I have to begin this little word salad with a caveat: I’m a Pro Tools kinda guy. I’ve tried all the others and they all have their selling points. For a long time I chafed at the fact that PT had to bounce in real time, unlike others who could zip through a bounce in mere seconds. But other systems didn’t have a lot of the features I loved most about PT. Eventually, Pro Tools designers saw the light and now you can bounce a file or session in computer time, meaning in seconds, rather than minutes. Other platforms have also started to adopt some of the features that have always been there in PT, like bussing.
This is largely a function of the platform’s origins. Pro Tools was designed by musicians who sought to make the platform use the protocols of an analog console. Other systems started on a more basic level, making them appeal to would-be producers without a lot of the fuss and bother of a big analog console. For a LONG time, that meant that bussing was something most producers didn’t need (in their view) so it was left out of the mix, so to speak.
Most folks in the radio production game came to the table with a basic broadcast audio console knowledge, meaning you key a channel on, raise the pot to an acceptable level and move into the mixing phase. For a lot of the work I’ve been hearing of late, that seems to be sufficient…and at the same time limiting in scope.
These days, everyone is into the plug-ins. God knows there are a ton of them out there. I’m certainly into plug-ins myself. The down and dirty way to use a plug-in is to drop it onto an insert, make some adjustments and you’re good to go. However, using plug-ins on your bussing structure opens up a whole box of ideas that will give you grist for the creative mill of your mind.
Sends in any recording environment can be a huge bonus. In a digital system, they can be an absolute blessing. Let's say you're working a session with 16 tracks, half of which need reverb at various points through the piece. Instead of using your fave reverb plug-in on 8 different tracks, let's just set up one stereo AUX Master. Assign an unused stereo bus to the input, and set the output to your Master fader. (At this point let's say we'll use bus 15/16. If you NAME the bus, under Setups in the menu bar, I/O Setup> Bus, you can then name bus 15/16 "Reverb". Pick your favorite reverb plug-in on one of the AUX Master’s Insert points. Choose an appropriate setting for your production. (If it's set in a stadium, vault or large church, choose the right pre-set.) Be sure you set it to 100% wet. (Very important!)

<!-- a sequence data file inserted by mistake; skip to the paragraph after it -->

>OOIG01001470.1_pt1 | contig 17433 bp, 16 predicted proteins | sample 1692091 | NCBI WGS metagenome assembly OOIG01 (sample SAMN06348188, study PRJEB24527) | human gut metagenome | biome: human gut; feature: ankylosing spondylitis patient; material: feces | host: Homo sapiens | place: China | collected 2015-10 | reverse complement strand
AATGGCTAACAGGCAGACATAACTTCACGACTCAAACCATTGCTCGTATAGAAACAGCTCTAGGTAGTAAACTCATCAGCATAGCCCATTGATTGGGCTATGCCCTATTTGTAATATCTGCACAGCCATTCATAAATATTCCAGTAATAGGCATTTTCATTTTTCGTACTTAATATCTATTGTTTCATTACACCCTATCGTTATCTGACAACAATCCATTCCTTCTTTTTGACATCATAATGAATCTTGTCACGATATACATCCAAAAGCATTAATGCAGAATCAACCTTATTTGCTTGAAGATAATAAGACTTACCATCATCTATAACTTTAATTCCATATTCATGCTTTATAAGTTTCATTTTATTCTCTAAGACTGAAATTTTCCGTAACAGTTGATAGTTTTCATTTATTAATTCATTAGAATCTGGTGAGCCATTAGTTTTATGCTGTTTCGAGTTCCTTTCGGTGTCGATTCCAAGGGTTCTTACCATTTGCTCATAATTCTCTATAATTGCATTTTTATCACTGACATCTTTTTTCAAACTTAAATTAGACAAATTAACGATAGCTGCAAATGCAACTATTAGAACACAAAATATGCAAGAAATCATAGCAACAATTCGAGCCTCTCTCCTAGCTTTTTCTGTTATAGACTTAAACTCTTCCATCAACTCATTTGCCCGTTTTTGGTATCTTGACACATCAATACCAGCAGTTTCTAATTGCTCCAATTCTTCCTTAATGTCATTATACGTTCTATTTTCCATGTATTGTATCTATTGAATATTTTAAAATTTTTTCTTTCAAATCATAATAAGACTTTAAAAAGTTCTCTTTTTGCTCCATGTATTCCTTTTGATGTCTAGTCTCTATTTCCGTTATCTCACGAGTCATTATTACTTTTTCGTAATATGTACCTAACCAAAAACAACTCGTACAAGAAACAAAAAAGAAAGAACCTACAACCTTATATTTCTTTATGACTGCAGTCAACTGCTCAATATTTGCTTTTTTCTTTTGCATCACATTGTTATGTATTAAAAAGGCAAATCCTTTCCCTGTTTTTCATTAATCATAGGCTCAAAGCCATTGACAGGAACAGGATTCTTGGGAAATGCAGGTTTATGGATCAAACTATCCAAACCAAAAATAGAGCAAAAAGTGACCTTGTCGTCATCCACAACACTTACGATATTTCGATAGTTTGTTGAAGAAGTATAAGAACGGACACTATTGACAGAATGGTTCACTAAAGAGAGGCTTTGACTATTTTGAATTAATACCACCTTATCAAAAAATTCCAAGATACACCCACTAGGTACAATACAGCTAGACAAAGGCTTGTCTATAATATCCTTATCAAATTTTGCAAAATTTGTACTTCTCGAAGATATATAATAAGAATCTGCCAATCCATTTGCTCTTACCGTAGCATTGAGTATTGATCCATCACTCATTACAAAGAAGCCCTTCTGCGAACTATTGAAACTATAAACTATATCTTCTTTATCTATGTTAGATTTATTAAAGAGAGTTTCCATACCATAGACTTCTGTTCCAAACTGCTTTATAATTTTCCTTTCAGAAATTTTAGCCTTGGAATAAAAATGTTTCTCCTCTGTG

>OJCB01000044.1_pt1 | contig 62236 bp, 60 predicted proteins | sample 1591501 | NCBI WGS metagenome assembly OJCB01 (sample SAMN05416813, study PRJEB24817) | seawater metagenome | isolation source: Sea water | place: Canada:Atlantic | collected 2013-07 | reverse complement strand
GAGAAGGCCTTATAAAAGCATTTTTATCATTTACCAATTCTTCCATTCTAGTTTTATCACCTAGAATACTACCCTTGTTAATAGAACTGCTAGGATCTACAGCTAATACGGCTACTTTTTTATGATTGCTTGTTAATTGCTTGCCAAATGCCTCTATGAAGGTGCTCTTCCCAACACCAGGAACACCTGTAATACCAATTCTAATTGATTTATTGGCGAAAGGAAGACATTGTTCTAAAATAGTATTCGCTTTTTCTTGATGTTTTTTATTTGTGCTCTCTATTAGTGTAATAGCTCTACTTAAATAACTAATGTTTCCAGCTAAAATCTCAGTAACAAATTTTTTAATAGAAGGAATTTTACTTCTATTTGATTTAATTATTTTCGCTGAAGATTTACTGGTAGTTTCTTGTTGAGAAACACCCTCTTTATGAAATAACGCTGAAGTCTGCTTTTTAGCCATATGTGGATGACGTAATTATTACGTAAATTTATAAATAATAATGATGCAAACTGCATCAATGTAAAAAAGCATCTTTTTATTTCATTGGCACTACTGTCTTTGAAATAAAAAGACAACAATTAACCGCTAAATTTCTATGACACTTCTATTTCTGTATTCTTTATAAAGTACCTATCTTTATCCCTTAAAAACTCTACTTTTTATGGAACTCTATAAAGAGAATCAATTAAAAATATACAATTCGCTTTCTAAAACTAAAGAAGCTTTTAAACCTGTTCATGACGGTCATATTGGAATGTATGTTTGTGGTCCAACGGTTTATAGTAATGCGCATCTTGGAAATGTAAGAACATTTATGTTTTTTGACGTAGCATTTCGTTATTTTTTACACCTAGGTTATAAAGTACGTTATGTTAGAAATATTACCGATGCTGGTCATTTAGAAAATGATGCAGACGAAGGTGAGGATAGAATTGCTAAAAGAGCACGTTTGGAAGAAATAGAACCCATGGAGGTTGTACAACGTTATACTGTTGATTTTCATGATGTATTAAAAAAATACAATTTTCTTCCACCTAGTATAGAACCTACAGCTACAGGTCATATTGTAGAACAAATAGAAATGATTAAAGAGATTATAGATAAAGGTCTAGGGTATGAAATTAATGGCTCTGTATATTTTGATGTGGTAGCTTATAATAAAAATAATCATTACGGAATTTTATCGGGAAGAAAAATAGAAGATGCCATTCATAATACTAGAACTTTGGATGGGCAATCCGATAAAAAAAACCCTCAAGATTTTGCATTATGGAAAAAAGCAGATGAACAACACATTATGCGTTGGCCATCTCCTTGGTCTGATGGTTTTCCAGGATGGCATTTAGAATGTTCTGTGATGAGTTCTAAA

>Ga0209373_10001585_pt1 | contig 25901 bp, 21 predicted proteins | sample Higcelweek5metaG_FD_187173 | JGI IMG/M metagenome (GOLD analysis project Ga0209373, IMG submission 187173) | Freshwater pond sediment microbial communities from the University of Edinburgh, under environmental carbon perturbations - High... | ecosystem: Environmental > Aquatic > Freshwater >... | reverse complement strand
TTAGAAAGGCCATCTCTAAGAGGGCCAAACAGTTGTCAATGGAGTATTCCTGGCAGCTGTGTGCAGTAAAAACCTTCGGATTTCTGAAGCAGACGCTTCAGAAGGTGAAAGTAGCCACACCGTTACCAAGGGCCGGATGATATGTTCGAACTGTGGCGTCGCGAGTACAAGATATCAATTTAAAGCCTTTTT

Now, on any track that needs reverb, set up a send to the same bus you set the input of the AUX Master to. (In our example, "Reverb.") A special "floating" fader will pop up. [Option] + click on the fader to set it to 0db and click on the MUTE button. Then close the fader. You can also set up the "Sends View" [under Display in the menu bar] to a particular Send; A, B, C, etc. This will show a mini-fader, mute and pre/post send buttons for that Send on each track right on the display page.
Now, here's the fun part. In your EDIT window, when you click on the track display button, where you normally see Block/Waveform/Volume/Mute/Pan, you will now ALSO see a sub directory for your send. If you named the bus you're using "Reverb," the sub-directory will say "Reverb." Within the sub-directory, you'll see Level/Mute/Pan. (If it's a stereo track Pan Left/Pan Right.) Set it to Mute. Select any portion of the track you want to have reverb on and, using the cutter tool, drag the highlighted portion of the line you see, UP to un-mute the track at that point ONLY. You can also adjust how much gain is "sent" to the Reverb bus using the Level setting in the Reverb sub-directory.
Now, as you play the piece, if you're watching the Send button, you will see that it will be blue UNTIL the track is un-muted, at which time it will turn grey (like the rest of the console) and audio will then travel TO the reverb plug-in, which then adds its signal back into the main mix. This does NOT affect the audio that's coming from the original track. It merely COPIES the audio and sends it through the bus to your AUX Master, which treats it with the plug-in and passes it on to the main mix. It is for this reason you want to be sure the plug-in is 100% wet. This means it doesn't pass along any of the original audio, ONLY the actual reverberation.
Here's the payoff: If you have a rather large session, with a lot of plug-ins, you are using a lot of DSP in your computer. Every instantiation of a plug-in uses more. MANY plug-ins will take an entire chip, rather than sharing with other plug-ins. You only have so much DSP real estate. Instantiation of a Send adds to the DSP usage too, but it shares with the rest of the console. You end up only having to tie up ONE chip for the reverb plug-in instead of the eight or so you would have used on individual tracks. It also allows you to control the OVERALL level of reverb with one fader, your AUX Master. That way, after you're done, if you decide the reverb 'space' is too big or small, it's one easy adjustment.
This is one fairly straightforward use of the Sends. You can do the same thing with any plug-in. If you want a flange effect on parts of the VO, it gets really simple to control how much and when if you're using the Sends feature.
I know...it seems REALLY complicated, but once you get the hang of it, it's VERY fast and simple, especially if you can set up some basic Sends in your Template sessions.